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Carl Sandburg - Baltic Fog Notes

(Bergen)SEVEN days all fog, all mist, and the turbines pounding through high seas.
I was a plaything, a rat’s neck in the teeth of a scuffling mastiff.
Fog and fog and no stars, sun, moon.
Then an afternoon in fjords, low-lying lands scrawled in granite languages on a gray sky,
A night harbor, blue dusk mountain shoulders against a night sky,
And a circle of lights blinking: Ninety thousand people here.
  Among the Wednesday night thousands in goloshes and coats slickered for rain,
  I learned how hungry I was for streets and people.
I would rather be water than anything else.
I saw a drive of salt fog and mist in the North Atlantic and an iceberg dusky as a cloud in the gray of morning.
And I saw the dream pools of fjords in Norway … and the scarf of dancing water on the rocks and over the edges of
mountain shelves.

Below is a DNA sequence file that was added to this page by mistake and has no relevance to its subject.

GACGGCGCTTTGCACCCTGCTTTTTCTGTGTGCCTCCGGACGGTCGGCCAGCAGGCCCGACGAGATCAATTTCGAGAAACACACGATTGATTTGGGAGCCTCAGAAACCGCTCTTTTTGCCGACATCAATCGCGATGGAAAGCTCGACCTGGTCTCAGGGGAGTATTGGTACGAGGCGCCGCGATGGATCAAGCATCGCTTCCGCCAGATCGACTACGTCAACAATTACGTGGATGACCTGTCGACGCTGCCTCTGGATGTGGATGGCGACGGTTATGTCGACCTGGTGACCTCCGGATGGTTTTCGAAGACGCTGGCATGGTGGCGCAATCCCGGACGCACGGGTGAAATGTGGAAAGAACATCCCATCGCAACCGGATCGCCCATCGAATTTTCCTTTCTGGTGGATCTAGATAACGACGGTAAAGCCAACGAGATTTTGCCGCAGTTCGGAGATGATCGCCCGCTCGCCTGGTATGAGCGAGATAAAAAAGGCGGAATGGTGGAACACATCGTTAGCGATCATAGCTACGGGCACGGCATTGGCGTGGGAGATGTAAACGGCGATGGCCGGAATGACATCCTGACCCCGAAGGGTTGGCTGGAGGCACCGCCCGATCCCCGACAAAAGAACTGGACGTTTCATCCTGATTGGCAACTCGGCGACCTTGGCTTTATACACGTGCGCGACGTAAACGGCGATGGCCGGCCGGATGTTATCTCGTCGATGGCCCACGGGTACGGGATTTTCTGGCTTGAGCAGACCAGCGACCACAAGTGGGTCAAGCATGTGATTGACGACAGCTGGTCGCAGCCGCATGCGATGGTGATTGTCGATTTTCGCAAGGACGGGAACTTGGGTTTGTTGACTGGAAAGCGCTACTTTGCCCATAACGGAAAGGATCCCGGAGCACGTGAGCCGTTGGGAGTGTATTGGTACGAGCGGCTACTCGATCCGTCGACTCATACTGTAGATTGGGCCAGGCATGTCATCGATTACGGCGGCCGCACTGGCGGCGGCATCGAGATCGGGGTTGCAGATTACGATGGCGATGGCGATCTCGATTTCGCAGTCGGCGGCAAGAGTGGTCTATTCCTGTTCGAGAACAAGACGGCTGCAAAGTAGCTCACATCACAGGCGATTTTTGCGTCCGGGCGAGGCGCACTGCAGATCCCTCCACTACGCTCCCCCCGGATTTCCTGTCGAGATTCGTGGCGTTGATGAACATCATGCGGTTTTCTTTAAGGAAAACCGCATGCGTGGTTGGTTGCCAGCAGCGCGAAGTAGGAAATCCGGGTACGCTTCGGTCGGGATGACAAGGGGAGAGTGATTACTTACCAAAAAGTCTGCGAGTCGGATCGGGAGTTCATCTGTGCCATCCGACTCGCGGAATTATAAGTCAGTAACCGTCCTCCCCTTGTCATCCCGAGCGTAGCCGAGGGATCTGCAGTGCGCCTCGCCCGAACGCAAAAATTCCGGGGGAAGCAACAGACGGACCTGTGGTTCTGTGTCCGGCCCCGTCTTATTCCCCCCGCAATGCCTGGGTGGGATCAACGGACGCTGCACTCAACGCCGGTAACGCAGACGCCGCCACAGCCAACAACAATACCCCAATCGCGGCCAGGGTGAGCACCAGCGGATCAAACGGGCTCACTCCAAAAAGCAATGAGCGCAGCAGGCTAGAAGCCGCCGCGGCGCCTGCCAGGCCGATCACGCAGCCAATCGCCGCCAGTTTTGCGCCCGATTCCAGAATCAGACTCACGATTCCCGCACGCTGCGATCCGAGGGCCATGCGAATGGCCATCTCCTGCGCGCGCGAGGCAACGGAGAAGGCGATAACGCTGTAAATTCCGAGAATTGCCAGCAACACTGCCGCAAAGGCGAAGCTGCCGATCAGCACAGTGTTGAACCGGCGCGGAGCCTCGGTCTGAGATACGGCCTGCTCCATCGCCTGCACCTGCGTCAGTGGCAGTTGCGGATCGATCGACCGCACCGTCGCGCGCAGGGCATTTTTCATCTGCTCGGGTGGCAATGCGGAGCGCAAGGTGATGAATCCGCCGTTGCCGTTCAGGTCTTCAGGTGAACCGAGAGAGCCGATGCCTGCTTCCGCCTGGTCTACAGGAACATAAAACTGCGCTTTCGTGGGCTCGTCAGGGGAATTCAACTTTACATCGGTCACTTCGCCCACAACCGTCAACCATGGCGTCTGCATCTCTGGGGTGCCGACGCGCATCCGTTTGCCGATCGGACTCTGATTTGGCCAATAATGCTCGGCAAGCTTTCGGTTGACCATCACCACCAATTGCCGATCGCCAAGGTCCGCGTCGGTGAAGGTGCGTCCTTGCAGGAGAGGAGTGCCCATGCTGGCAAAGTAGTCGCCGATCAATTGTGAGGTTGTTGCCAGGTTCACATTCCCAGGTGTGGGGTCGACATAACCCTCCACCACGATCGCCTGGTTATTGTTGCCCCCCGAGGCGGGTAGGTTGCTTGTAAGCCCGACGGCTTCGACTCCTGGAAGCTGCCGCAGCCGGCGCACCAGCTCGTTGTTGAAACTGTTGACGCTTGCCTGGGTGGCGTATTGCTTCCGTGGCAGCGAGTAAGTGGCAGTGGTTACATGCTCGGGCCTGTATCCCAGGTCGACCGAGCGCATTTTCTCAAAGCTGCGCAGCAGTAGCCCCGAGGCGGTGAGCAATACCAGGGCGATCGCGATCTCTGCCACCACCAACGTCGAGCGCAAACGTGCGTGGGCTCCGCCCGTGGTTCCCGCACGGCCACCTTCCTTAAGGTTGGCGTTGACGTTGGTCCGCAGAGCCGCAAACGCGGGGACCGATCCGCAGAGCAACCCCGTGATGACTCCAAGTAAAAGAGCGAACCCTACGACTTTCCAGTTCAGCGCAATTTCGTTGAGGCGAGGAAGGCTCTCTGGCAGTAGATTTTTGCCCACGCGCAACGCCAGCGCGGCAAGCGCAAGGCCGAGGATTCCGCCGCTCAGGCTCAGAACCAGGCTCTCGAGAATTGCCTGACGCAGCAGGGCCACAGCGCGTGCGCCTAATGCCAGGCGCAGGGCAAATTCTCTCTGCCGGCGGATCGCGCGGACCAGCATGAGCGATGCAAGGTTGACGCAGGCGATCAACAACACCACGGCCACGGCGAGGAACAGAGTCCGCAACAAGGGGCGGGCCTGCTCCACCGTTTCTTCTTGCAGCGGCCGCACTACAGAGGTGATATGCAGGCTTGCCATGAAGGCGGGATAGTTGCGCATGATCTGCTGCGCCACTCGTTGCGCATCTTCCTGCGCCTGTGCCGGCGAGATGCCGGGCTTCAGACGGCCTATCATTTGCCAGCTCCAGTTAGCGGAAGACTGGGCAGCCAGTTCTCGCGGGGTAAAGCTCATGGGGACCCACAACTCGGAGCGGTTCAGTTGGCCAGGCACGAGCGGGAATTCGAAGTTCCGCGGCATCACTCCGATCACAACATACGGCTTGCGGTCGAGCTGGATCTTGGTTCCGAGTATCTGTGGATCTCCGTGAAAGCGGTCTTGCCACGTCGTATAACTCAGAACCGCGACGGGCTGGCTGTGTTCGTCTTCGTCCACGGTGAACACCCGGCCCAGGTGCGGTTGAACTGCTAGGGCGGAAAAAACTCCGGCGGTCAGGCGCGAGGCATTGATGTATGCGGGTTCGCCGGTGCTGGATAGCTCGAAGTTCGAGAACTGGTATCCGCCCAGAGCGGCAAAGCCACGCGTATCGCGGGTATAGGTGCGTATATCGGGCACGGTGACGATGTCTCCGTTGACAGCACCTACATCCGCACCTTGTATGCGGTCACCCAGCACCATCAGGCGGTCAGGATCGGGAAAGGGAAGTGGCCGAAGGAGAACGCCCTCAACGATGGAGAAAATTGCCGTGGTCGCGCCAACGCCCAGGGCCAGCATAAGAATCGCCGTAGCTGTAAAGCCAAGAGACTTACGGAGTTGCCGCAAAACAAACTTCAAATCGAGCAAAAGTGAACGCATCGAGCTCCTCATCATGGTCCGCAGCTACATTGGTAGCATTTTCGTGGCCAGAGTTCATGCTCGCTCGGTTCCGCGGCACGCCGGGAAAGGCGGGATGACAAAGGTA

Bury me in a mountain graveyard in Norway.
Three tongues of water sing around it with snow from the mountains.
Bury me in the North Atlantic.
A fog there from Iceland will be a murmur in gray over me and a long deep wind sob always.
Bury me in an Illinois cornfield.
The blizzards loosen their pipe organ voluntaries in winter stubble and the spring rains and the fall rains bring letters
from the sea.

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Added: Feb 4 2004 | Viewed: 4211 times | Comments and analysis of Baltic Fog Notes by Carl Sandburg Comments (3)

Baltic Fog Notes - Comments and Information

Poet: Carl Sandburg
Poem: 14. Baltic Fog Notes
Volume: Smoke and Steel
- VII. Passports
Year: Published/Written in 1922
Poem of the Day: Feb 13 2009

Comment 3 of 3, added on August 4th, 2014 at 5:49 PM.

ilOxzr Very informative article.Thanks Again.

crorkz from Ecuador
Comment 2 of 3, added on August 3rd, 2014 at 4:11 PM.

43XL9Q Very informative blog. Much obliged.

matzcrorkz from France
Comment 1 of 3, added on February 13th, 2009 at 12:15 PM.

The last stanza is so beautiful and moving. I had not read this poem before and am surprised that these lines are not more often quoted or better known. The sound and luminosity are sublime. Perhaps my Illinois roots affect how I relate to this!


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